Non-inclusive economic growth
The government expressed elation last week as the economy grew faster than expected in the third quarter, although public spending accounted for a big part of the expansion as household consumption faltered due to high inflation. Gross domestic product (GDP), or the sum of all goods produced and services rendered in an economy, rose 5.9 percent year-on-year in the July-September period, more robust than the 4.3 percent recorded in the preceding three months, the Philippine Statistics Authority (PSA) reported.
But when this is taken side by side with the latest Social Weather Stations (SWS) survey on poverty, what is evident is that the fruits of such economic growth still failed to trickle down to the marginalized sectors. According to the SWS survey, almost half of Filipino families consider themselves living in poverty. It estimated that the number of self-rated poor families was at 13.2 million as of September this year, an increase of some 700,000 families. What is worse is that according to the SWS, almost two million families considered themselves to be newly poor, which meant they did not see themselves to be poor at least five years ago.
“Poverty is both more widespread and more persistent in the Philippines than in neighboring (Association of Southeast Asian Nations) countries … Some of the blame for the Philippines’ slow progress in reducing the incidence of poverty can be attributed to past economic policies that retarded growth by discriminating against agriculture and discouraging investment in human capital. These policies, in turn, sustained powerful interest groups that blocked or delayed economic reform,” read a briefing paper of the International Monetary Fund (IMF) titled “Poverty and Economic Policy in the Philippines” written by Philip Gerson. While this may describe the country’s present state of economic affairs, the paper was written in 1998, or 25 years ago.
Socioeconomic Planning Secretary Arsenio Balisacan explains why this is so. In a paper titled “Why Does Poverty Persist in the Philippines? Facts, Fancies, and Policies” written for the Southeast Asian Regional Center for Graduate Study and Research in Agriculture, he said: “The persistence of poverty in the Philippines has to do largely with its inability to achieve—and sustain—an income growth substantially higher than its population growth … [T]he Philippines’ unenviable record in poverty reduction in recent years is the outcome not only of its comparatively low per capita GDP growth rate but also of its weakness in transforming any rate of income growth into poverty reduction. The quality of economic growth has to be improved to enhance the benefits of growth to the poor.” This was written in 2007, or 16 years ago, yet it still holds true to this day.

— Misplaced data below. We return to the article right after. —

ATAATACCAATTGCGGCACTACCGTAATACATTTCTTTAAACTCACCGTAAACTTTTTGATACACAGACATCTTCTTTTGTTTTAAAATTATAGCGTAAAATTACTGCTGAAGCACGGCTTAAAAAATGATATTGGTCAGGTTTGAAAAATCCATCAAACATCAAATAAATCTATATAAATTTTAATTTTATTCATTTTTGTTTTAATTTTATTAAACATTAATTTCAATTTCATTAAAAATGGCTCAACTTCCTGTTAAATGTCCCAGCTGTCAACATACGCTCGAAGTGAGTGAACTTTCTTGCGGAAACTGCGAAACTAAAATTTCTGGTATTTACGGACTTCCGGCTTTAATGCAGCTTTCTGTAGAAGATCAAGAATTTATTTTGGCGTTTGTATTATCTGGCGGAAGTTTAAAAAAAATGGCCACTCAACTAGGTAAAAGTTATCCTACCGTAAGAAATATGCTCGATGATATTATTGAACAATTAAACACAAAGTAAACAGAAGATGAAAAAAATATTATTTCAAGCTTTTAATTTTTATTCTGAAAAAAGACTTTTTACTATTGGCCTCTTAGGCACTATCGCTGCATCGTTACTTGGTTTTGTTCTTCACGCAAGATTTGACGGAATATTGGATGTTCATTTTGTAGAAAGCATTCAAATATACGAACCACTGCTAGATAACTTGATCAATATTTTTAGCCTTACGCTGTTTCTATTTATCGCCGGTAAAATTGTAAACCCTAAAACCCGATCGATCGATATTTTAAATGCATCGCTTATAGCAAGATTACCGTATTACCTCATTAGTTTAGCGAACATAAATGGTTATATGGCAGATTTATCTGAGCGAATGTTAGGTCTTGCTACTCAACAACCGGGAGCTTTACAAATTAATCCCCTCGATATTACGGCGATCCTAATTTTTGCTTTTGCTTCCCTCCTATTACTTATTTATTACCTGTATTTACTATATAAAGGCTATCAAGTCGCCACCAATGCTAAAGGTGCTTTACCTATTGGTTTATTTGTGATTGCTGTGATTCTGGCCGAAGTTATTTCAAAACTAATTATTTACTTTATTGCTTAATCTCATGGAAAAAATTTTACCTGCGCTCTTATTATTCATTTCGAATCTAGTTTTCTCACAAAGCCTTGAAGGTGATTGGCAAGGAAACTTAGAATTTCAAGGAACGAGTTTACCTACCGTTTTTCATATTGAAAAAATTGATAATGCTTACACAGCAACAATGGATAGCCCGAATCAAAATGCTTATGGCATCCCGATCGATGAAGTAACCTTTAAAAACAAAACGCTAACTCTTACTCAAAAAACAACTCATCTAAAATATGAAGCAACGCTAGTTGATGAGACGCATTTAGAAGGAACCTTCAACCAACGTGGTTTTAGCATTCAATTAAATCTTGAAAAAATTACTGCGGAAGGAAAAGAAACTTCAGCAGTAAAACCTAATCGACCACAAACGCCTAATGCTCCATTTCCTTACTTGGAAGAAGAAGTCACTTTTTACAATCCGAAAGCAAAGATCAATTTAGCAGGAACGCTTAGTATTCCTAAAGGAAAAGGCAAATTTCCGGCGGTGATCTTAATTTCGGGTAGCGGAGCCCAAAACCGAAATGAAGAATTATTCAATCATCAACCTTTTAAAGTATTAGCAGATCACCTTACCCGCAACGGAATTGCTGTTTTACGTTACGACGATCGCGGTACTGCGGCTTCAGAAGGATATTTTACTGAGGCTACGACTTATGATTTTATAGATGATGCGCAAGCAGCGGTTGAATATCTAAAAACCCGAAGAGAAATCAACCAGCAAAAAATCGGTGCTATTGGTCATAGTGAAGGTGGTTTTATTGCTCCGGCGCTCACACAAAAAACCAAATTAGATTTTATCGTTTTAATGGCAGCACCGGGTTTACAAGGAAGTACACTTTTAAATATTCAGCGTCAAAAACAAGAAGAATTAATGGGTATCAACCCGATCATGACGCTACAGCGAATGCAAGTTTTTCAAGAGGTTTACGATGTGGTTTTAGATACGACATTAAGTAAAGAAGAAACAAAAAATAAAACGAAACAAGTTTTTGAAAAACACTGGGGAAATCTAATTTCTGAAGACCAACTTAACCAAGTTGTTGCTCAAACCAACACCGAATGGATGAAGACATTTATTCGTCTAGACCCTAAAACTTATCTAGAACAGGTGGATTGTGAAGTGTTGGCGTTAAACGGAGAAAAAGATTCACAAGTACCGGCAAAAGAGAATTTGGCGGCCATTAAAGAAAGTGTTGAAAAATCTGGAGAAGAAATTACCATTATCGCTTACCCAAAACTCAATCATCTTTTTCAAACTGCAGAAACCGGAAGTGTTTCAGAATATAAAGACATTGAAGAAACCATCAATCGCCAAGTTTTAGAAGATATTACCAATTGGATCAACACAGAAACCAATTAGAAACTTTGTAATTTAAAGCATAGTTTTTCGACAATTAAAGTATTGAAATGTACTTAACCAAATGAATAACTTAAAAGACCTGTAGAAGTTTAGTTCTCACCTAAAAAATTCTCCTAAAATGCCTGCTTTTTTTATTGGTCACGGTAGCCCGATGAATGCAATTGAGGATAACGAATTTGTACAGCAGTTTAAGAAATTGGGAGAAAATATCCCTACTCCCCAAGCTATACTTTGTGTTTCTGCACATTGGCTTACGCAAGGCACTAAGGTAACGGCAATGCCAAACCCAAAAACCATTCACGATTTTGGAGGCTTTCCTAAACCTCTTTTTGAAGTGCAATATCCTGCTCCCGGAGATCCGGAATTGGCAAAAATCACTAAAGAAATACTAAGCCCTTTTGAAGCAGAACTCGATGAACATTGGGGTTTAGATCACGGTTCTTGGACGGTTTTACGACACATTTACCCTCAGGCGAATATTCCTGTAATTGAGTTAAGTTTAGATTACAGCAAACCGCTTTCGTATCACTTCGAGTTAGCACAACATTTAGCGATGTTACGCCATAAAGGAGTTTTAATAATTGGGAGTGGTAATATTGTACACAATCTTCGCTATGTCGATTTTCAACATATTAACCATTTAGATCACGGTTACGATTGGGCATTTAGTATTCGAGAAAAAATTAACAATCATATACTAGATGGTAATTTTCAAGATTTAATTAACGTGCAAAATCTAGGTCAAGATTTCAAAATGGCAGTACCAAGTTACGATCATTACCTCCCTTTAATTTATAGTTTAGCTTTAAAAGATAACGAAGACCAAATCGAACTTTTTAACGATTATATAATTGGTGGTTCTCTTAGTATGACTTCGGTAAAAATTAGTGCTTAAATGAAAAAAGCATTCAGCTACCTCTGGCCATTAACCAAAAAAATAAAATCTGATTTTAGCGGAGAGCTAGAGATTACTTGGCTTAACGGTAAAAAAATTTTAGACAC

The point is that while poverty alleviation has been the cornerstone of many development plans in past administrations, progress in achieving this has been painstakingly slow. More recent data prove this. The World Bank, in a report titled “Overcoming Poverty and Inequality in the Philippines: Past, Present, and Prospects for the Future” released in November last year, noted that “inequality [in the Philippines] remains high: the top 1 percent of earners together capture 17 percent of national income, with only 14 percent being shared by the bottom 50 percent” in 2018. This made the Philippines one of the countries with the highest rates of income inequality in East Asia.
The Philippine Development Plan 2023-2028 of the Marcos administration again highlights its importance, describing it as “a plan for deep economic and social transformation to reinvigorate job creation and accelerate poverty reduction by steering the economy back on a high-growth path.” Given the country’s dismal performance in the past decades, one wonders what different tack this administration will take to break the status quo.
All the economic theories and even the policy recommendations to achieve poverty alleviation are readily available. The Organization for Economic Cooperation and Development (OECD), citing many country case studies, has time and again emphasized that economic growth is the most powerful instrument in reducing poverty and improving the quality of life in developing countries. It noted that growth can generate virtuous circles of prosperity and opportunity. For instance, it said strong growth and employment opportunities improve incentives for parents to invest in their children’s education. This, in turn, may lead to the emergence of a strong and growing group of entrepreneurs, which should generate pressure for improved governance. Strong economic growth therefore advances human development, it added.
In short, the key phrase is “inclusive growth.” All the answers to alleviating poverty have been available since the 1990s. What is needed is a strong political will to properly implement them.